Posted 5th July 2024 | 1 Comment

Former transport secretaries among casualties of Labour landslide

Former transport secretaries Mark Harper and Grant Shapps are among the Tory casualties in the General Election.

Rail minister Huw Merriman had already announced his resignation and did not stand in the election.

Labour has won 412 seats, a gain of 211. The Conservatives have 121 seats, which is a loss of 251.

Other Conservative ministers who have also lost their seats include former Prime Minister Liz Truss, Commons leader Penny Mordaunts, justice secretary Alex Chalk and education secretary Gillian Keegan. 

When he was transport secretary, Grant Shapps added his name to Keith Williams’ Rail Review in 2021. Before that he had officially abolished passenger franchises in September 2020 in the wake of the Covid pandemic, replacing them with emergency contracts and then National Rail Contracts.

The new government is set to create Great British Railways, which according to a document published in April will be a ‘directing mind’ rather than the ‘guiding mind’ envisaged in the Williams-Shapps Rail Review. 

Network Rail will become Great British Railways and take over the operation of the remaining former franchises as they expire, reach a break point or are terminated for poor performance. GBR will also be the general controller of the railways, with only broad decisions about policy and finance remaining with the government.

The King’s Speech on 17 July is expected to include legislation to nationalise the remaining former franchises and create Great British Railways, but the former passenger franchises in Scotland and Wales have already been nationalised, along with four in England. However, Labour has also said that open access operators will continue.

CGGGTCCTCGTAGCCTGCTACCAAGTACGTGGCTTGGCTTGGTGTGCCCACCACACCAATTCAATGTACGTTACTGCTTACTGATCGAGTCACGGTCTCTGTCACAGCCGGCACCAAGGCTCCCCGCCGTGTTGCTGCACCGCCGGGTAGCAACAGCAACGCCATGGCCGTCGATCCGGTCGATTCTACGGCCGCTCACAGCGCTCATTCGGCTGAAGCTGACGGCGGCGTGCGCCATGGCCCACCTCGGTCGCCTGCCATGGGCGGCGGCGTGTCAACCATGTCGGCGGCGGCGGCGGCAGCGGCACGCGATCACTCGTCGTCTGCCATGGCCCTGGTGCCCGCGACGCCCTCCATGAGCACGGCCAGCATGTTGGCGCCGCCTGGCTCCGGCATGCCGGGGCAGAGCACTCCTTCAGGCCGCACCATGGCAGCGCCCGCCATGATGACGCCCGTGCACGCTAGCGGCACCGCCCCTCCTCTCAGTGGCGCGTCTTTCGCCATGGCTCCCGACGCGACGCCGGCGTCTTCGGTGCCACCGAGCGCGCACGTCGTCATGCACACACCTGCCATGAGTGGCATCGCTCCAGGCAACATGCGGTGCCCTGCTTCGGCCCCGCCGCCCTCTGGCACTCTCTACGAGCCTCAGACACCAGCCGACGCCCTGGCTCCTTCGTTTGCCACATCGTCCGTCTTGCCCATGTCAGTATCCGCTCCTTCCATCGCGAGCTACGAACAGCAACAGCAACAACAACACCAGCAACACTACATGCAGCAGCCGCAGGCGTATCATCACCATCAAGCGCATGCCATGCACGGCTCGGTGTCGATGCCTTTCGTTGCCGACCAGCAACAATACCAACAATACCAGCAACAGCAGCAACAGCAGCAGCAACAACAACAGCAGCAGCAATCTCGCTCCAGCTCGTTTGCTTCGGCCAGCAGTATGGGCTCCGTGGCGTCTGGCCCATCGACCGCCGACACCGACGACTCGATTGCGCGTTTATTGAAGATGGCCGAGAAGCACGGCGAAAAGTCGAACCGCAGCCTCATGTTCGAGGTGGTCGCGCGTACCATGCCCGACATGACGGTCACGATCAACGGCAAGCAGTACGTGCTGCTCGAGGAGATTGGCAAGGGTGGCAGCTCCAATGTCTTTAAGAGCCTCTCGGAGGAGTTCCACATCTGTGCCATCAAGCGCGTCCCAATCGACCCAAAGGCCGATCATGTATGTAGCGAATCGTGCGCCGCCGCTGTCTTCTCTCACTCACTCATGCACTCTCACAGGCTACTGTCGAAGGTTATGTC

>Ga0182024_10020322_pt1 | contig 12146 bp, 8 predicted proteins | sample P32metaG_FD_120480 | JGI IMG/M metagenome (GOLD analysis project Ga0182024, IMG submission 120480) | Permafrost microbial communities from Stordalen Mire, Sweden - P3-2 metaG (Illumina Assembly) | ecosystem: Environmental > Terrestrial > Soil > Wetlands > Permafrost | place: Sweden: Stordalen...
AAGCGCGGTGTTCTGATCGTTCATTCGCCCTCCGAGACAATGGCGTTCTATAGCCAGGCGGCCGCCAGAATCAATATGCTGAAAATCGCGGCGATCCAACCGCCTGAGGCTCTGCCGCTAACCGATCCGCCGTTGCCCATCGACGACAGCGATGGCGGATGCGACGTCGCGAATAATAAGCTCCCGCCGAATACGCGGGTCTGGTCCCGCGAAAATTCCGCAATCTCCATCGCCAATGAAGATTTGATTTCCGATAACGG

The new shape of the railways has not won universal support in every part of the industry.

The private sector trade body Rail Partners has called for the gains achieved by privatisation to be preserved.

Earlier this week, speaking on the Railnews podcast, Rail Partners chief executive Andy Bagnall said: ‘The franchising system had been creaking before the pandemic. Accountabilities had become blurred. There were less and less bidders for contracts. The benefits had started to be outweighed by fragmentation. So I think everyone agreed the railway needed reform.

‘The Department [for Transport] is now more involved with the railways than it was in the days of British Rail. It is unfair to put some of the challenges the industry is now facing exclusively at the door of the private sector train companies.

‘As they [the Labour government] try and reform the railway, make sure that we preserve some of the strengths of the previous system, that we follow the evidence of what works, and that way we are most likely to be able to address the weaknesses as well.’

The Campaign for Better Transport, meanwhile, said its preferred model was the awarding of operating concessions to private companies. This already happens in some parts of the country, such as on the London Overground and Docklands Light Railway.

Reader Comments:

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  • John B, London

    Good riddance. Interesting to note that none of the Tory Transport Secretaries since 2010 remains in office.

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